Berkshire Hathaway’s Charlie Munger has been a ceaseless and helpful quote machine for investors during the majority of his 94 years on the planet. One of his better-known pieces of advice is to ‘always invert’ when faced with a business challenge – ask the questions in reverse as well as conventionally.
The best example of inversion I can remember concerns a company looking to increase productivity. Mr. Munger was fine with the process of looking for new ways to improve, but also suggested that management ask ‘What are we doing now that’s stopping us from getting better?”
This is a very helpful process for investors. Sell-side research is happy to provide a myriad of reasons to buy a stock, but investors should supplement this structural optimism by listing all of the reasons the investment could go wrong. Your broker, by the way, is unlikely to be helpful with this.
Inverting also applies to market strategy. In a March 1 report, Merrill Lynch quantitative strategist Savita Subramanian noted that when interest rates climbed, stocks followed them higher 90 per cent of the time. We can accept the historical patterns indicating that rising rates don’t immediately mean the bull market is over, but can also look for reasons that the usual precedents might not apply this time.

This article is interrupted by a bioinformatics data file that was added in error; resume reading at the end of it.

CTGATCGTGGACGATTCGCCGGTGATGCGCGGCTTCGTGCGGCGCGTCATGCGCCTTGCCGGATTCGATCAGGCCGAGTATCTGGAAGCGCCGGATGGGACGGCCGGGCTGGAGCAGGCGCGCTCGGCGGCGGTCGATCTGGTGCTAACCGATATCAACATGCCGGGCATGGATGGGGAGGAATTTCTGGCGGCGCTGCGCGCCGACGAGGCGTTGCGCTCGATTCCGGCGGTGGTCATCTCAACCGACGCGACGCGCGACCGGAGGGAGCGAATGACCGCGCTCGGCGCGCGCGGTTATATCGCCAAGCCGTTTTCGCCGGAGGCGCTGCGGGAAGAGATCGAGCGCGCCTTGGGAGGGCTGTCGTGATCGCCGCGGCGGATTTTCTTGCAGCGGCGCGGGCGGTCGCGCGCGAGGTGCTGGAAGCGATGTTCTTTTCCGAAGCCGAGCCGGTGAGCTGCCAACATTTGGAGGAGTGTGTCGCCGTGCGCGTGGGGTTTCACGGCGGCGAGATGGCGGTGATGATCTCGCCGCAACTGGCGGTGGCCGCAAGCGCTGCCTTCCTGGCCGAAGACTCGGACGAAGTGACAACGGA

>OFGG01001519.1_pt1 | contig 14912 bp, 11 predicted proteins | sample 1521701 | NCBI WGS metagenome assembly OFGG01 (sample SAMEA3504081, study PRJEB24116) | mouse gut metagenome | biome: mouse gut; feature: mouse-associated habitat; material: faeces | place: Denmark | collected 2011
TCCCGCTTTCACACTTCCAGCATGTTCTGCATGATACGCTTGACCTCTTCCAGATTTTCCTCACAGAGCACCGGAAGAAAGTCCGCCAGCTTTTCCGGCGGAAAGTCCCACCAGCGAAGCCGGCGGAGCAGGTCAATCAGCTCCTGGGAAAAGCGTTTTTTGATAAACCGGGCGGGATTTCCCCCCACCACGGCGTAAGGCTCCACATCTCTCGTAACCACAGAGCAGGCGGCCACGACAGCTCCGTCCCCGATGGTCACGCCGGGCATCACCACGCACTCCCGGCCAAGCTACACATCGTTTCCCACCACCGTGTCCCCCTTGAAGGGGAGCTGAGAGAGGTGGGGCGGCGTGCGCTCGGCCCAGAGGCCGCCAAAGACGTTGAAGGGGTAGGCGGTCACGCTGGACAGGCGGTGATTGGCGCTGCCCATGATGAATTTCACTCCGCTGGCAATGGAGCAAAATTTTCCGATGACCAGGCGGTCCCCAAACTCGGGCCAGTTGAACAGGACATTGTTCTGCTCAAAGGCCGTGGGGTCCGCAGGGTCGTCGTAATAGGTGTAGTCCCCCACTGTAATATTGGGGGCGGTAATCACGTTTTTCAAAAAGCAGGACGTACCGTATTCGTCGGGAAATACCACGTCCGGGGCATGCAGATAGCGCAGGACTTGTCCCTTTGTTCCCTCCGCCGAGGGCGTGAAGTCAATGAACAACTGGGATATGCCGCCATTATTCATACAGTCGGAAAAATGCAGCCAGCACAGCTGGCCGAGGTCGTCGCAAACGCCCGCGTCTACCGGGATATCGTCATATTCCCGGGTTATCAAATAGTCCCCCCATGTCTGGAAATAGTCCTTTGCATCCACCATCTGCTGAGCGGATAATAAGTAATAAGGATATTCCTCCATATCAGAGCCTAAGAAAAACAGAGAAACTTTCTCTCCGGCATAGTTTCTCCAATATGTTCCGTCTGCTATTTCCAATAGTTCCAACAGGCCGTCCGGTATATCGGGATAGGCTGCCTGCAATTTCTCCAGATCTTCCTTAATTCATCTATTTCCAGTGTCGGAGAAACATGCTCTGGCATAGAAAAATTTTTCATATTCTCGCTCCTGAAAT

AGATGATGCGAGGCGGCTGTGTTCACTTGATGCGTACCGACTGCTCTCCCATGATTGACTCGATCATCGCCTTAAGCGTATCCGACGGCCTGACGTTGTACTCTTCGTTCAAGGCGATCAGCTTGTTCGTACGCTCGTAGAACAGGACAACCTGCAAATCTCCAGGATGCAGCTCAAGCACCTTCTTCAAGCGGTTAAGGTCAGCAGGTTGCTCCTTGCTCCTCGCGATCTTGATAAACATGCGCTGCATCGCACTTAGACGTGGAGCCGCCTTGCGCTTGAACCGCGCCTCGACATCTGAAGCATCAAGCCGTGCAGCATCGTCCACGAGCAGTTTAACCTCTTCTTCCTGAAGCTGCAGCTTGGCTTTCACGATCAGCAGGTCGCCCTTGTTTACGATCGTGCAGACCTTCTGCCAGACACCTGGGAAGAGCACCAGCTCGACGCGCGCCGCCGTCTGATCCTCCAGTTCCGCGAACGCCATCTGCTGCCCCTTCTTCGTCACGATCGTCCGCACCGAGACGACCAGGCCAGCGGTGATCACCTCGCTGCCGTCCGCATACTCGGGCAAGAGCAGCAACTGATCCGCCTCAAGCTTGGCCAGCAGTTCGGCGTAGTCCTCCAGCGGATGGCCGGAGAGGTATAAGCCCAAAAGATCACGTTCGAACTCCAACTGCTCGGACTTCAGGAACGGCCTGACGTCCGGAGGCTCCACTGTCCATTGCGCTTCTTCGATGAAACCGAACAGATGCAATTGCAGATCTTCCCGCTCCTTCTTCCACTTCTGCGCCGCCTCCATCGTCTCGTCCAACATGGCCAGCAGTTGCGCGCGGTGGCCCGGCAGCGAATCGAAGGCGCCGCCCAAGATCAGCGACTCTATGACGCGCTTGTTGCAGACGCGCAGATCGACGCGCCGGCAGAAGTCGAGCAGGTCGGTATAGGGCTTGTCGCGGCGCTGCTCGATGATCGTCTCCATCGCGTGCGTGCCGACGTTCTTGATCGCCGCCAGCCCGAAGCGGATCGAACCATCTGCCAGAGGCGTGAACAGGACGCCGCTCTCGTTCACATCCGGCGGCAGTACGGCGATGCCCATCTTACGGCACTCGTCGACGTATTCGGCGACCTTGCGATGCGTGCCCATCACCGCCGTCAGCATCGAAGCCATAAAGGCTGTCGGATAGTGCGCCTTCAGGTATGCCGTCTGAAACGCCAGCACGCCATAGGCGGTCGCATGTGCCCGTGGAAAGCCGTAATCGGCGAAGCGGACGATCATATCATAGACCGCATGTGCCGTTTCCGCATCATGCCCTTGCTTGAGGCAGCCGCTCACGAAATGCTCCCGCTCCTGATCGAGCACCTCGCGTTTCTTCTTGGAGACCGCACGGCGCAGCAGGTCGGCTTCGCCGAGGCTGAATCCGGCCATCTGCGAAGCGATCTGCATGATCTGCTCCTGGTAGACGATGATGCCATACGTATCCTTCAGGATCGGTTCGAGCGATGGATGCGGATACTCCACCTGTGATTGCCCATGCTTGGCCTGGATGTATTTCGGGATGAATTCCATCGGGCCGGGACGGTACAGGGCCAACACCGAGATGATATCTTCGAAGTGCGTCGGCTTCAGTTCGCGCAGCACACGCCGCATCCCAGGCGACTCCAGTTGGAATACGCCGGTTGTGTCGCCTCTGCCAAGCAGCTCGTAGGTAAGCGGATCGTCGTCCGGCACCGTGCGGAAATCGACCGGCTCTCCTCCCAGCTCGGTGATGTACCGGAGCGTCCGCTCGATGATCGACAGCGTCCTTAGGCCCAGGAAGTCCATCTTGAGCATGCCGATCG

The demographics-led desperation for yield and income could makes things different. With a much larger percentage of the investing population stuffed into dividend and income instruments, equity markets are likely to be more negatively affected by rising rates than in previous inflationary periods.
Ms. Subramanian, no raging bull, also noted in the same report that “the S&P 500 is statistically expensive on almost every metric we track.” High valuation levels could also limit